In 1928, the Chicago Defender called Jackman “one of the leading colored pitchers in the east.” In 1930, the same publication referred to Jackman and White as “two of the greatest attractions in eastern baseball” and “the idols of New England baseball fans.” In a 1942 preview of Boston’s entry in the short-lived Negro Major Baseball League of America, the Defender wrote, “First, there’s the great battery — the pride of New England — with Bill Jackman on the pitching end and White himself catching. That twosome should account for plenty of victories, in case the boys in the Western end of the circuit didn’t know.”

One of the numerous assessments of the pitcher in the New England papers, this one from 1932, said, “Jackman is the Lefty Grove of the colored baseball realm and has been the envy of every major league baseball manager in the country.” In his groundbreaking 1992 book “Only the Ball Was White,” Robert Peterson wrote, “Jackman is not often mentioned among the select few, but there are men like [Negro League shortstop and New York Yankees scout] Bill Yancey who consider him the best of all.” In 1933, the Hartford, Conn., Courant wrote that Jackman “really has quite the reputation as being the black Babe Ruth of baseball,” and the following year wrote his “fame as a pitcher equals that of the famous Cannonball Redding.”

Jackman said that he was unsure of the circumstances of his birth. He wrote that he was born on Oct. 7, 1897 in Carta, Texas, on his Hall of Fame questionnaire, but his friends in Boston thought that just a baseball age. His father was born in Missouri in 1855 and presumably came to Texas with Sidney Drake Jackman, a noted figure who began the Civil War on the side of the Union, but ended it as a Confederate brigadier general.

Later a member of the Texas state Legislature, S.D. Jackman settled in Hayes County in what later became the village of Kyle. The 1920 U.S. Census lists Charles Jackman, along with his wife Bettie and son Bill, as living in Kyle. Conflicting census data list both an 1894 and an 1897 birth date for the pitcher.

Statistical documentation is unavailable for the early portion of his career, but accounts indicate that Jackman played in and around San Antonio — where John McGraw and the New York Giants had their spring training camp — before spending 1920-1922 with the Houston Black Buffaloes, for whom he tossed no-hitters against the San Antonio Black Aces and the Dallas Giants.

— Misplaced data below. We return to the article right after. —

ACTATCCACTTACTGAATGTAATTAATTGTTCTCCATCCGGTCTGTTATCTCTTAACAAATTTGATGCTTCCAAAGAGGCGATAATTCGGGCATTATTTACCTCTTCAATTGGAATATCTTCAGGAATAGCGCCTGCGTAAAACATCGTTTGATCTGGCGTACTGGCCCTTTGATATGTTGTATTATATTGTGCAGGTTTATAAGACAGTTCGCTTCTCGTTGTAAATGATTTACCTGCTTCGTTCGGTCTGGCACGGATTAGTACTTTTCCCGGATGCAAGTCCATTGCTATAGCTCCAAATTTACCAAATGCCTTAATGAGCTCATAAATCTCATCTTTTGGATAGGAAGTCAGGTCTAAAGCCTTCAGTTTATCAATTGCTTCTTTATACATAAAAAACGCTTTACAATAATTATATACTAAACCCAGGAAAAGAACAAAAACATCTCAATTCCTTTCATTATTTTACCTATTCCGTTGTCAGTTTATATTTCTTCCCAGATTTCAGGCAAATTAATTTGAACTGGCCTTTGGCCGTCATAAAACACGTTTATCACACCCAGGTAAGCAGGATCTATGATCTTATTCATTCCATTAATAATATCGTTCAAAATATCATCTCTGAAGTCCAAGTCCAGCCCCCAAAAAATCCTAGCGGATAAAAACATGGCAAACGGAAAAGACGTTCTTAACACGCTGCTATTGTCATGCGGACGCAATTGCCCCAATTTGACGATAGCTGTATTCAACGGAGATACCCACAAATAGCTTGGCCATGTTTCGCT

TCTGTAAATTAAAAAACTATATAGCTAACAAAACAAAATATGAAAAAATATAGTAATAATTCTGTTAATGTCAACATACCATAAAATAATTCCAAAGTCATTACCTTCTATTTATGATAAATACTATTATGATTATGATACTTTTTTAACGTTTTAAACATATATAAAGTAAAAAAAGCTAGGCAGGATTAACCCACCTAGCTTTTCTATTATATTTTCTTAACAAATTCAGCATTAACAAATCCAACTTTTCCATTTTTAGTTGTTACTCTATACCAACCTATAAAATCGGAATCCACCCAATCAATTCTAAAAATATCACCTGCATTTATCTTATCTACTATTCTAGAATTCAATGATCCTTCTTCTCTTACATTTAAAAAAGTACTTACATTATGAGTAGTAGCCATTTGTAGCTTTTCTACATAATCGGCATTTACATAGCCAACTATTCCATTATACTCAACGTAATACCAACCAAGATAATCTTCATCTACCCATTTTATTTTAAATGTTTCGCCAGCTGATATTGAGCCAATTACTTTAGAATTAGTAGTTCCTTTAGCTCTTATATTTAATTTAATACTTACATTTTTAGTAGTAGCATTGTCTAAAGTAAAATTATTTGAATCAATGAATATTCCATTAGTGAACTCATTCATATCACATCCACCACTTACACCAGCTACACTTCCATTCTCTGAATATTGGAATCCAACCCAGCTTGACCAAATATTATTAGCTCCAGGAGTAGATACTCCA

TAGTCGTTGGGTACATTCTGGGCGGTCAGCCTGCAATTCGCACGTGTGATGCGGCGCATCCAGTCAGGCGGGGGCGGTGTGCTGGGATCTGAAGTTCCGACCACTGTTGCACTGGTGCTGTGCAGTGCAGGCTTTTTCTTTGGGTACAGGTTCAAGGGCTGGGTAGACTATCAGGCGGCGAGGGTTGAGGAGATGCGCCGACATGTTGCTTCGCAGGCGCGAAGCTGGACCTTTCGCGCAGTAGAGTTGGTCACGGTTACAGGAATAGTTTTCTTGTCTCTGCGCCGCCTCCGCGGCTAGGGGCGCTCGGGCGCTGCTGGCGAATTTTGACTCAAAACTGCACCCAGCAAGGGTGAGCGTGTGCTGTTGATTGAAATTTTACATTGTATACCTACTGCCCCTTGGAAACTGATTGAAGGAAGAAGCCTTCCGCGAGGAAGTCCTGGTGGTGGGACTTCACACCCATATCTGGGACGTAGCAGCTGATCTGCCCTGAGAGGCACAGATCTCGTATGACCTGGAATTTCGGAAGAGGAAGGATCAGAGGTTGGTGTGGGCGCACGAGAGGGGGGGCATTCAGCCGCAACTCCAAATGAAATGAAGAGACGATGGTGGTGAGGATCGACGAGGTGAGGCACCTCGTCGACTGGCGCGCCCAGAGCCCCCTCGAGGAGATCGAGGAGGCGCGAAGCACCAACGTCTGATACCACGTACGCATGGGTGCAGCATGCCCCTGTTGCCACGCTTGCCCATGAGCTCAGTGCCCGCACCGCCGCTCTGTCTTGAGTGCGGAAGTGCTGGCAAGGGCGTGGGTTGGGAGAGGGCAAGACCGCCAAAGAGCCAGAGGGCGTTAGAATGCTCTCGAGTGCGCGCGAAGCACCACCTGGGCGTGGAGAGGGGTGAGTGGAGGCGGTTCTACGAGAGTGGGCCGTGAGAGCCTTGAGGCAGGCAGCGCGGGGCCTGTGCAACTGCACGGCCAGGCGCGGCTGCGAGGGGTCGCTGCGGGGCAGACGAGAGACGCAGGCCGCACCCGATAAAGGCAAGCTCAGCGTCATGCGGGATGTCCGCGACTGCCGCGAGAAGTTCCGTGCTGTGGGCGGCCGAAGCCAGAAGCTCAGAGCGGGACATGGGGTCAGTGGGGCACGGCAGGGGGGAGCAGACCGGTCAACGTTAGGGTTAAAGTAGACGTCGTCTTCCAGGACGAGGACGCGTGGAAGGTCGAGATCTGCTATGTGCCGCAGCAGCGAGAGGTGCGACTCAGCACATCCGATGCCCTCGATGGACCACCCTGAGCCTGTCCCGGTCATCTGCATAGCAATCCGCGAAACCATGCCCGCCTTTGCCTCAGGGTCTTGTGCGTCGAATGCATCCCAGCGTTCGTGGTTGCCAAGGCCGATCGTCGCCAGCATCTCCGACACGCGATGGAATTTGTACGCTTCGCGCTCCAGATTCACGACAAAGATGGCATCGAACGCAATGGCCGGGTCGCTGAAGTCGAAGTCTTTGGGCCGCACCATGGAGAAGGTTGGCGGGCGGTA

He drifted up into Oklahoma, and then to Maryland, New Jersey and New York in 1923, where he toured with a squad called the “Lincoln Grout Team.” He was with the Boston Monarchs in 1924 and may have joined the Philadelphia Giants later that season, although currently the first documentation of his time with McClellan isn’t until 1925. Bill originally threw overhand, and submariner Webster McDonald — who last played in New England in 1924 — told baseball researcher and author John Holway that he taught Jackman to throw that way while they were teammates on the Philadelphia Giants.

When asked in 1938 if the nickname “Cannonball” indicated his current speed, Bill replied, “Nope, I haven’t got any extra speed now. That name was given to me when I used to pitch overhand. And, mister, I did have speed then, if I do say so myself. My arms were long and I had plenty of leverage to get the ball away fast.

“The reason I changed to underhanded is because I developed a soreness in my arm,” he continued. “I tried out several ways of pitching and found out that when I threw them underhand, it didn’t hurt my arm at all. Then, when it became well again, I never changed back to the old style because the batters told me it was harder to hit the underhand ball than it was the one I threw overhand.”

On May 25, 1949, a crowd of 4,200 watched Jackman open his season by dropping a 3-1 contest to the New England Hobos at Braves Field, which stood on Commonwealth Avenue until 1955. The pitcher, who completed his day job as a private chauffeur just before game time, struggled over the first two innings, allowing four hits and two runs on 49 pitches. Over the final six frames he threw just 59 more pitches, allowing only two hits. Jerry Nason, a sportswriter noted for his coverage of the Boston Marathon, penned a lengthy tribute to Jackman in the Boston Globe, for the contest was the 1200th of the hurler’s career.

Nason, who wrote about Jackman during the 1930s and was still doing so in the 1970s, never completed a column about Bill without declaring him the equal of Satchel Paige. Early in the 1970s, Nason led the Boston writers’ charge calling for the pitcher’s induction into the Baseball Hall of Fame.